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  1. #51
    Klainmeister's Avatar
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    Quote Originally Posted by cliveh View Post
    No I have not, so that is perhaps why I don't get it.
    The only reason I mention that is that I also didn't understand the image until I finally, after many years of seeing it reproduced, got to see one in person. It's a remarkably simple, yet captivating image in reality.
    K.S. Klain

  2. #52
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    Quote Originally Posted by Bill Burk View Post
    I don't even "get it" in my own work, why shots that include religious symbolism are more popular with my chosen audience. I much prefer the nature shots I have taken, they move me directly and personally.
    This is an interesting point.

    We don't necessarily need to "get it" (like it) to make photos our audiences like.
    Mark Barendt, Beaverton, OR

    "We do not see things the way they are. We see things the way we are." AnaÔs Nin

  3. #53

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    Quote Originally Posted by Bill Burk View Post
    This could have a lot to do with its wider appeal. Wider because church symbolism means a lot to people, and those who appreciate it don't necessarily have the same strong feelings for nature symbolism...I don't even "get it" in my own work, why shots that include religious symbolism are more popular with my chosen audience. I much prefer the nature shots I have taken, they move me directly and personally.
    Very likely. The cross is of course a potent Christian symbol but for myself (an apostate) the crosses are simply a reminder of death and I key them against the moon's permanence. And I like the black. Much of Adams's work is nothing to me except brilliant craftsmanship but Moonrise touches a nerve. I have an on-going, rather shallow, tourist's romance with that part of the country and that certainly plays into my response as well. I have a faded bouquet of silk flowers from that cemetery (from a trash pile) in my darkroom. Can't explain that, but, there it is.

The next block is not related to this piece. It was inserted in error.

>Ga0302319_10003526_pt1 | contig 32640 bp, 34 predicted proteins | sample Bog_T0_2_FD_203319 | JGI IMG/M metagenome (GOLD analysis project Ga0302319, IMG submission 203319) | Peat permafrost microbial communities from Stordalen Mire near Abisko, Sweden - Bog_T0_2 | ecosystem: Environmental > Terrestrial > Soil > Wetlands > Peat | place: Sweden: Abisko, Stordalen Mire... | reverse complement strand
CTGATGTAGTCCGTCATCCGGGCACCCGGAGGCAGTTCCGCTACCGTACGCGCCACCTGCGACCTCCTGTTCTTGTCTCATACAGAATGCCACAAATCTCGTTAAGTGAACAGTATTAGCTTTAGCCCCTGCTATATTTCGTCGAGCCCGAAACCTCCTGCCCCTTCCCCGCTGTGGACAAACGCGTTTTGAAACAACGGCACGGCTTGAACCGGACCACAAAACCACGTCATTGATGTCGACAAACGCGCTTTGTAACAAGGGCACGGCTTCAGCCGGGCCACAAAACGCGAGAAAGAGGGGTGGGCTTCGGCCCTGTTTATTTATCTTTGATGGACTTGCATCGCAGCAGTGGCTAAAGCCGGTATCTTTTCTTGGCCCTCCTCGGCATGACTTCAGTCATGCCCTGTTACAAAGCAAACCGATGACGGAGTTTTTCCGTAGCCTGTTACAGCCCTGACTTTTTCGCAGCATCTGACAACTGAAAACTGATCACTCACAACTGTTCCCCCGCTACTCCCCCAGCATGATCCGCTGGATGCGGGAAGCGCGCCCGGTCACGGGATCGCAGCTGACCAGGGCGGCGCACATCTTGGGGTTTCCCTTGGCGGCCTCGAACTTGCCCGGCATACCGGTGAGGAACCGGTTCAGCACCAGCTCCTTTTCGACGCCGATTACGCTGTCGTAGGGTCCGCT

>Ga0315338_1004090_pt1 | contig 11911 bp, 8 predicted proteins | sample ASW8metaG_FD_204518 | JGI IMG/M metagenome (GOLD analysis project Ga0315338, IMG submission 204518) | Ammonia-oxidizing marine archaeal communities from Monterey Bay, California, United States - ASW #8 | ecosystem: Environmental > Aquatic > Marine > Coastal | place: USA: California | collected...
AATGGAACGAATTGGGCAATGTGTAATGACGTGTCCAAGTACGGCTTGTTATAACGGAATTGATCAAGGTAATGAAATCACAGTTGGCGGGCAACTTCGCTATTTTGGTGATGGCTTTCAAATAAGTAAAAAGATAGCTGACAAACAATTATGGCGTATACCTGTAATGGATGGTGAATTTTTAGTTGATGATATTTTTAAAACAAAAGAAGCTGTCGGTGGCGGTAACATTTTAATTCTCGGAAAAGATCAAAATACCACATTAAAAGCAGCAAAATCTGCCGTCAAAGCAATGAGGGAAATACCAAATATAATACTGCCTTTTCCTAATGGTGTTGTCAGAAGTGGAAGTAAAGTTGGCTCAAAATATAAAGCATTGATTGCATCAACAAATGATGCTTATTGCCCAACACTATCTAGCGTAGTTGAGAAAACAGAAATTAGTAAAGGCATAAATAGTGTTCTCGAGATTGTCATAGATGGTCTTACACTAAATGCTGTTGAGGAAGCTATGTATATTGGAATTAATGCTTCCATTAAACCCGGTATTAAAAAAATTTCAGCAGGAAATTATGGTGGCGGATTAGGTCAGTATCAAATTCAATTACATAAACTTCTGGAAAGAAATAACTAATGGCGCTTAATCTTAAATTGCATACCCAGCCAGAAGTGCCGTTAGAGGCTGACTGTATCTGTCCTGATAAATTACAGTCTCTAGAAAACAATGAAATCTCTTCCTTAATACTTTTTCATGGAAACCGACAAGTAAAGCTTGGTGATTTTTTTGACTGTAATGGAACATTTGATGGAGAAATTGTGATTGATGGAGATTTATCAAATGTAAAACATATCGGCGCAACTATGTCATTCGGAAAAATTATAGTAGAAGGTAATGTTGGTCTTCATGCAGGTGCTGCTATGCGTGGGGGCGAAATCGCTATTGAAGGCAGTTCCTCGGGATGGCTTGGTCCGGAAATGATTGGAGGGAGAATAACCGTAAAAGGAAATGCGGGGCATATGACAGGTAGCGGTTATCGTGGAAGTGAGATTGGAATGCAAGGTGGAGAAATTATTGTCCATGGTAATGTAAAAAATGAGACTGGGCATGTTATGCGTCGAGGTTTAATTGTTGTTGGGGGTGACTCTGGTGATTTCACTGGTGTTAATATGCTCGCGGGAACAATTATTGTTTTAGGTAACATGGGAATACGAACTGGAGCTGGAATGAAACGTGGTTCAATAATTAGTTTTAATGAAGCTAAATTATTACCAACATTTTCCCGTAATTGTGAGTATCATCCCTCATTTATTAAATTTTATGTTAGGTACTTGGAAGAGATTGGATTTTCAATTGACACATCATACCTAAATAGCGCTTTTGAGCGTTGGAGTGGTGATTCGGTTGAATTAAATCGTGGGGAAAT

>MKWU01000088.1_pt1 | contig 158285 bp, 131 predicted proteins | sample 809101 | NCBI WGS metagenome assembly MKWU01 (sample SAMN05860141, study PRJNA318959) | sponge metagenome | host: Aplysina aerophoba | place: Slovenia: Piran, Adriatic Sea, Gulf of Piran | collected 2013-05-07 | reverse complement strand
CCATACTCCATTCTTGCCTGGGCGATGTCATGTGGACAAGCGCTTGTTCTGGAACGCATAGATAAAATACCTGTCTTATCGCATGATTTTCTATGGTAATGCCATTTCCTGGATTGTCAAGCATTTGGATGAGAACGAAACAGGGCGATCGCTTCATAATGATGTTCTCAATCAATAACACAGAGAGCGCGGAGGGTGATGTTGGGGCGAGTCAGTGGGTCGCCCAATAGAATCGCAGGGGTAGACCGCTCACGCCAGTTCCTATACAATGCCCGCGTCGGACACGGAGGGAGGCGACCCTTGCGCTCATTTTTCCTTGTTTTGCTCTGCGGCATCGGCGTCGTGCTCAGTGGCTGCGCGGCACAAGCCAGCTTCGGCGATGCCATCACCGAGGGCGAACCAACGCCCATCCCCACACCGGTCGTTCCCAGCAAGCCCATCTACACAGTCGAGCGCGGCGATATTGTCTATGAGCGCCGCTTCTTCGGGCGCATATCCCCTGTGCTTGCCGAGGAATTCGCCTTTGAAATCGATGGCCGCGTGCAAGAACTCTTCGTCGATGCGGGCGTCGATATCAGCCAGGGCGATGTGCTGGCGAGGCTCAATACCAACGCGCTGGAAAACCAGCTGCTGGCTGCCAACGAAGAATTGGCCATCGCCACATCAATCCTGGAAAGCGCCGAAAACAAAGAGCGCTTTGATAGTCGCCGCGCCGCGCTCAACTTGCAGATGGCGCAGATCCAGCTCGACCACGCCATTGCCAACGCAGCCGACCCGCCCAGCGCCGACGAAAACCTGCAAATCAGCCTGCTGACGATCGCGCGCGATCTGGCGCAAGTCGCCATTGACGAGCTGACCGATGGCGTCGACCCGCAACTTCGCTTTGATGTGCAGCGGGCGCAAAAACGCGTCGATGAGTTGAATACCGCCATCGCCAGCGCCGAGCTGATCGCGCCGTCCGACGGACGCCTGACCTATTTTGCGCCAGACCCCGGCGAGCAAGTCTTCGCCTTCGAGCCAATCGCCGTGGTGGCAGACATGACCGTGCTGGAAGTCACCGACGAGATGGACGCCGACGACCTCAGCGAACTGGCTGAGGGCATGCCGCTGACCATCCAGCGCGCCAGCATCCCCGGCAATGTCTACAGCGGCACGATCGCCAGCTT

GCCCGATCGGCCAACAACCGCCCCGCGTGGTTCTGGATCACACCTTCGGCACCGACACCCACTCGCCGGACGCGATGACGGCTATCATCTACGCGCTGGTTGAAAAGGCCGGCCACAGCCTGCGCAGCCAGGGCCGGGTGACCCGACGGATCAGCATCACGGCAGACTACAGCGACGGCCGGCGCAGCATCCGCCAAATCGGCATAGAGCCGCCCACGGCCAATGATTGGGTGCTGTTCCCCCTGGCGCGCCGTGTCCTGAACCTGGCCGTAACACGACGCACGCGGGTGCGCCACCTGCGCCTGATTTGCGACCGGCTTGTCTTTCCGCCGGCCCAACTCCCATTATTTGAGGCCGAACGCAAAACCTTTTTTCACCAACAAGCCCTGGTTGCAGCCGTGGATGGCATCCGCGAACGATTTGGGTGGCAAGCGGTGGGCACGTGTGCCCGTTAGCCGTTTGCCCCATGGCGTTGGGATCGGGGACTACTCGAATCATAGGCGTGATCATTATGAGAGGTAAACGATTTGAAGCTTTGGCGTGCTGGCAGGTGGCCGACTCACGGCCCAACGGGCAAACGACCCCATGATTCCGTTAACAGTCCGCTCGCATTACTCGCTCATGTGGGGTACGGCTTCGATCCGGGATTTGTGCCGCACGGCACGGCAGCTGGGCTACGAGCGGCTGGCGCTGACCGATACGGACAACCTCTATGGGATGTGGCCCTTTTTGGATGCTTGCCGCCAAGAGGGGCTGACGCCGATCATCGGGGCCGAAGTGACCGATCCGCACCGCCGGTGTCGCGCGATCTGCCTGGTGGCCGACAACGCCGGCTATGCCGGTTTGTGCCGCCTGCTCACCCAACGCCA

s-La-Chosa-will-do-a
    I photograph things to see what things look like photographed.
    - Garry Winogrand

  4. #54

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    Quote Originally Posted by cliveh View Post
    Can someone explain to me why Moonrise Hernandez is a good photograph, as I donít get it.
    Are you saying you don't like it? In that case, the only response to your post is "de gustibus non disputandum est." Or, the more updated "that's why Baskin Robbins makes 31 flavors."

    If you think that the photograph lacks aesthetic merit, then I would be interested in hearing why you think that. If you're unable to articulate the reason for your judgment, then the problem lies not with the photograph but elsewhere.

    In other words, I am making a distinction between your subjective reaction to the photo, which is legitimate in all cases and needs no explanation, versus an objective assessment, which, if truly objective, requires an explanation.

    If you have no opinion and are simply wanting to understand what others see in it, there's no shortage of discussion of this photograph. Try this:

    http://www.hcc.commnet.edu/artmuseum.../moonrise.html

    or this:

    http://www.largeformatphotography.in...over-Hernandez

    I personally like the photograph although I have not spent a whole lot of time thinking about it, so I haven't got any hard formed opinion as to its aesthetic value. Like most people, however, my automatic reaction is that since I like it, it must be good.

  5. #55